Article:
The terms agile and lean are well known in the software development world and they are also becoming popular terms for non-technical teams and departments. Then it comes to no surprise that agile and lean have their own philosophy in regards to user experience design.
From the Manifesto for Agile Software Development, agile is:
A better way of developing software by doing it and helping others do it. Through this work we have come to value:
- Individuals and interactions over processes and tools
- Working software over comprehensive documentation
- Customer collaboration over contract negotiation
- Responding to change over following a plan
That is, while there is value in the items on the right, we value the items on the left more.
Agile software development is an approach to development that emphasizes agility, flexibility, and adaptability during the development and maintenance of a mobile app, a web app, or software. Previously computer programmers were using traditional programming methods to manage their work. They could spend months to years developing one product, releasing it when it was finished. The long timeline created an environment for a perfect host of issues.
Agile aficionados propose alternatives to traditional project management. Agile approaches are used to help businesses respond to unpredictability. The requirements and solutions evolve through collaboration and iteration between cross-functional teams. The primary goal of being Agile is to empower the developers through the ability to create and respond to change in order to succeed in an uncertain and ever-changing environment.
Common themes found in agile methodology are:
Lean software development is a concept that emphasizes optimizing efficiency and minimizing waste in the development of software. It is a type of agile development. It is a highly flexible, evolving methodology without rigid guidelines, rules, or methods. Lean principles originated in the 1980s with Toyota automobile manufacturing in Japan. Driven by a need to reduce inventory costs and improve efficiency in auto manufacturing.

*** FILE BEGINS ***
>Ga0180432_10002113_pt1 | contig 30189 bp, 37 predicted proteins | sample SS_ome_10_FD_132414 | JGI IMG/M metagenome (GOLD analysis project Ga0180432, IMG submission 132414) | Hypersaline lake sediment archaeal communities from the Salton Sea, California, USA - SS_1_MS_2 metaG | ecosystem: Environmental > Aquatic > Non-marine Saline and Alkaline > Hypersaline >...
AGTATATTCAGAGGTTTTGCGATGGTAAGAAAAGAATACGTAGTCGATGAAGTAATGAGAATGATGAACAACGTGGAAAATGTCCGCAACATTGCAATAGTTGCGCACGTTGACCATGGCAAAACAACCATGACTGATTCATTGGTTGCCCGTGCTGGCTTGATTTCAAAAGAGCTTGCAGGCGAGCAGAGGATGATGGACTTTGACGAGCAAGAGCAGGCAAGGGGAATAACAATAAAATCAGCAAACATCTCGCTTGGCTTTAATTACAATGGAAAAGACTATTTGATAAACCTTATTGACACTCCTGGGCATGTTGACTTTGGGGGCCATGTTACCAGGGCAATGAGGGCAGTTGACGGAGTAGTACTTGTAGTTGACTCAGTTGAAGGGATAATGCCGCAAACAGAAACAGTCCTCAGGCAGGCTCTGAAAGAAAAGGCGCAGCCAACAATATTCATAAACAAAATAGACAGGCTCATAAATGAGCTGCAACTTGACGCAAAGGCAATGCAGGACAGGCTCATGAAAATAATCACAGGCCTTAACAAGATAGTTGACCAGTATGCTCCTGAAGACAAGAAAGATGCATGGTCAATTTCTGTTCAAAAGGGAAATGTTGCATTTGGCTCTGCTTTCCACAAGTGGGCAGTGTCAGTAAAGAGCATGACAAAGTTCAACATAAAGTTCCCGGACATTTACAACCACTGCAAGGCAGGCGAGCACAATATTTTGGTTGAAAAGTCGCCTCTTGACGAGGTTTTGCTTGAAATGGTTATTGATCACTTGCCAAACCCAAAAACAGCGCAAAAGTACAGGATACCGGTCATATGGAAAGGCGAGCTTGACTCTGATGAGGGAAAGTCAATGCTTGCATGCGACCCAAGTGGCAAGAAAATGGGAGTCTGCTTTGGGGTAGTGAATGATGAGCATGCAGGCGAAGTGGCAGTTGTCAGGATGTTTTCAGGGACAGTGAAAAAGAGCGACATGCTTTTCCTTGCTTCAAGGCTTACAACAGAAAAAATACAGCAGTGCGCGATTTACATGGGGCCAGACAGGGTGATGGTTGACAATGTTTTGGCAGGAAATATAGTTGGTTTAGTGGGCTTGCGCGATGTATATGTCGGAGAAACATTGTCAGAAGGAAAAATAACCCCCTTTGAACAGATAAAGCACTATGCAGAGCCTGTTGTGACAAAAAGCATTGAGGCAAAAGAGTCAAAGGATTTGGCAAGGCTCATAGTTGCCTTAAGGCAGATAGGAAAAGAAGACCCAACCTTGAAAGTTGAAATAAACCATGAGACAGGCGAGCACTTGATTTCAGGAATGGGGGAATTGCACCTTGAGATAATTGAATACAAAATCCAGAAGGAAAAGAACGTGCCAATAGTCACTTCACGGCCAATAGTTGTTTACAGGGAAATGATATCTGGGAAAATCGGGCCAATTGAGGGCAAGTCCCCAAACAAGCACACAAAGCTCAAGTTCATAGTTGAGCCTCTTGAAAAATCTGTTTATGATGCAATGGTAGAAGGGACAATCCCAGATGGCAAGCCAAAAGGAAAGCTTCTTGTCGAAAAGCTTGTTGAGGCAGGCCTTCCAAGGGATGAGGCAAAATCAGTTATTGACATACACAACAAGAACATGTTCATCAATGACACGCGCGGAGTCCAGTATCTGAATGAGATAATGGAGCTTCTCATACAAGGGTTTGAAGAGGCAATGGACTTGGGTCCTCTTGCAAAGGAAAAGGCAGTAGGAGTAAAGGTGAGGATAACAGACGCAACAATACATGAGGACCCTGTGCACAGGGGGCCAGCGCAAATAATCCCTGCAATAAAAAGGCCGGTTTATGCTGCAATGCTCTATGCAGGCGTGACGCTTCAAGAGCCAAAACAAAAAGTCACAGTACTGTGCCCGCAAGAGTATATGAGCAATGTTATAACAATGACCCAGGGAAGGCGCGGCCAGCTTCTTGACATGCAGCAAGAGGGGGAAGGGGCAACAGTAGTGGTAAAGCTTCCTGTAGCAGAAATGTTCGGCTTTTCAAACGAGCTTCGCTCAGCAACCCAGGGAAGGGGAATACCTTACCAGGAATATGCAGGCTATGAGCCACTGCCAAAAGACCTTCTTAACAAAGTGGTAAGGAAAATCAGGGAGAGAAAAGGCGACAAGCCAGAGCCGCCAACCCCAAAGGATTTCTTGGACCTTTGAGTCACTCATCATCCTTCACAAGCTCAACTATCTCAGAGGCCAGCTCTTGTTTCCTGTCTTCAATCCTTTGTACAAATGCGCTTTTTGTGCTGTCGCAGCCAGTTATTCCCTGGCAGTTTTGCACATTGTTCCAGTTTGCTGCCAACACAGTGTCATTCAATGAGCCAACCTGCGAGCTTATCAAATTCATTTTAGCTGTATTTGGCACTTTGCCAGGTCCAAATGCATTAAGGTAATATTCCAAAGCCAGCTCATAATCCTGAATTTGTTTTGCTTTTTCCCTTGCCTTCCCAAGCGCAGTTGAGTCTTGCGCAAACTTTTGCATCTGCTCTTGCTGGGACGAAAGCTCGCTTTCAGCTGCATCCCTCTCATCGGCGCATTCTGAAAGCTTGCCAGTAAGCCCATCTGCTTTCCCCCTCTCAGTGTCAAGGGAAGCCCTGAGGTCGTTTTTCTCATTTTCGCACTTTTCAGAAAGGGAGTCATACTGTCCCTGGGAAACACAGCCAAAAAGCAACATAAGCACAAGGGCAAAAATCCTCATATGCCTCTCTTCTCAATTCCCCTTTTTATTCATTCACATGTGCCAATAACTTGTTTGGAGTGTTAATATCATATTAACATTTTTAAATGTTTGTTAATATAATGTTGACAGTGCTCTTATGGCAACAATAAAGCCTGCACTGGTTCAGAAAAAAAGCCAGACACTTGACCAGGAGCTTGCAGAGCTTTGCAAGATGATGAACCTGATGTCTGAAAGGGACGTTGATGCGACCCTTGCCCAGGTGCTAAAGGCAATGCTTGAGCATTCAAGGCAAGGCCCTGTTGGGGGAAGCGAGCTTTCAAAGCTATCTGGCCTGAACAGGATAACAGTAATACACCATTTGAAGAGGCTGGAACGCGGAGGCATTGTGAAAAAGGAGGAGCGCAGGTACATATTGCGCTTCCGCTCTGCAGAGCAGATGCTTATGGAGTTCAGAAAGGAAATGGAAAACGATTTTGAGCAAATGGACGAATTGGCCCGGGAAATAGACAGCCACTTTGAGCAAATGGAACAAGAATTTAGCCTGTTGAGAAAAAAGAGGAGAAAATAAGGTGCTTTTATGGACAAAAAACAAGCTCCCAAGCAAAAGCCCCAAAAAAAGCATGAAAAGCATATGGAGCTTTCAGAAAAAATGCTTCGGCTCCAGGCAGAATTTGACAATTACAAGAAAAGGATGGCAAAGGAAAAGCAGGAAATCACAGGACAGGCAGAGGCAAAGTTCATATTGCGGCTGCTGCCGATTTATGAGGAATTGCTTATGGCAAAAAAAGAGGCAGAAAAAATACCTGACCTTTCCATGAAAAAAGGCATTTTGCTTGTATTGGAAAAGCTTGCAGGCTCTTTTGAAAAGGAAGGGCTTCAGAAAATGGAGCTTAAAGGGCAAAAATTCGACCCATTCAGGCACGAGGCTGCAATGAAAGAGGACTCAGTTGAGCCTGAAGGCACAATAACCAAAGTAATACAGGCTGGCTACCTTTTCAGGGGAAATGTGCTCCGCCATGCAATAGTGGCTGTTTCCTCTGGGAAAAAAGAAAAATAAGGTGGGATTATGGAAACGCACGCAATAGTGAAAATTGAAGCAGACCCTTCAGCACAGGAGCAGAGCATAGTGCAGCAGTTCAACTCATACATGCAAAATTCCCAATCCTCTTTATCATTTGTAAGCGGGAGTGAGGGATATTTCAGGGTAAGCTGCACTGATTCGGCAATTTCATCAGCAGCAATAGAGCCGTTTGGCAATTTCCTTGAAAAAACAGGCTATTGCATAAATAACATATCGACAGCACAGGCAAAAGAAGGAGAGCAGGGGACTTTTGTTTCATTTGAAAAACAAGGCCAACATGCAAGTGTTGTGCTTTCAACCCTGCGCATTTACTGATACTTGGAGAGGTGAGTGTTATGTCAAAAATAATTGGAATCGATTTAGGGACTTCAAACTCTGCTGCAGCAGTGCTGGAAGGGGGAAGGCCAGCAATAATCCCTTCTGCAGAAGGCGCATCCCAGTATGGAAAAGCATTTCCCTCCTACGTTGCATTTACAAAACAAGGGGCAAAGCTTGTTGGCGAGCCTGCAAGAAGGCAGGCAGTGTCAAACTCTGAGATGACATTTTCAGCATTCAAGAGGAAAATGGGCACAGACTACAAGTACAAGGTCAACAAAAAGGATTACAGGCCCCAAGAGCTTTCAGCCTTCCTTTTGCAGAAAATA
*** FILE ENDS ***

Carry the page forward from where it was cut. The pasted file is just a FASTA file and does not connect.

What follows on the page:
Lean development eliminates waste by asking users to select only the truly valuable features for a system, prioritize those features, and then work to deliver them in small batches. It relies on rapid and reliable feedback between programmers and customers, emphasizing the speed and efficiency of development workflows. It gives decision-making authority to individuals and small teams as it is a faster and more efficient method than a hierarchical flow of control. Lean also concentrates on the efficient use of team resources, trying to ensure that everyone is as productive as possible for the maximum amount of time.
Beyond its use in software development, lean can be applied to all areas of a company. For example, Womack and Jones in their book Lean Thinking, recommend that managers and executives embarked on lean transformations of three fundamental business issues that should guide the transformation of the entire organization:
Agile at first glance seems that it would be at odds with user experience design since one of the common themes of agile development is that planning and design are de-emphasized. UX design is all about planning and design!
The user-centered design process and testing these concepts are slipped into the agile cycle before software developers start writing any code. The UX designers break up their work into similar sprints as the developers do either designing in tandem or designing a sprint ahead of the programmers.
Jeff Gothelf, the oft-quoted author of Lean UX: Applying Lean Principles to Improve User Experience, writes:
“Lean UX is about bringing the true nature of a product to light faster, in a collaborative, cross-functional way that reduces the emphasis on thorough documentation while increasing the focus on building a shared understanding of the actual product experience being designed.”
In my opinion, lean principles more flexible and welcoming to user experience design. Lean UX is a way to apply iterative methods to user experience design. It means that you’re validating with your users that you’re designing something that people are going to use. Or as Eric Ries writes, “What if we found ourselves building something that nobody wanted? In that case, what did it matter if we did it on time and on budget?” Lean UX just makes sense to me.
The main principles of lean UX are:
Lean UX is on the opposite side of the spectrum compared to design thinking. Design thinking is an iterative process (like lean UX) to understand the user, challenge your assumptions, and redefine problems in an attempt to identify alternative solutions that might not be obvious with our first look at the problem. Design thinking and the typical UX design process usually involve a lot of deliverables and most importantly to challenge assumptions that you have about the user and the product or service you are designing. It definitely requires a shift in your mental model of what UX design is and how it is done.
Does your company use agile or lean methodologies? Share your experiences in the comments below!
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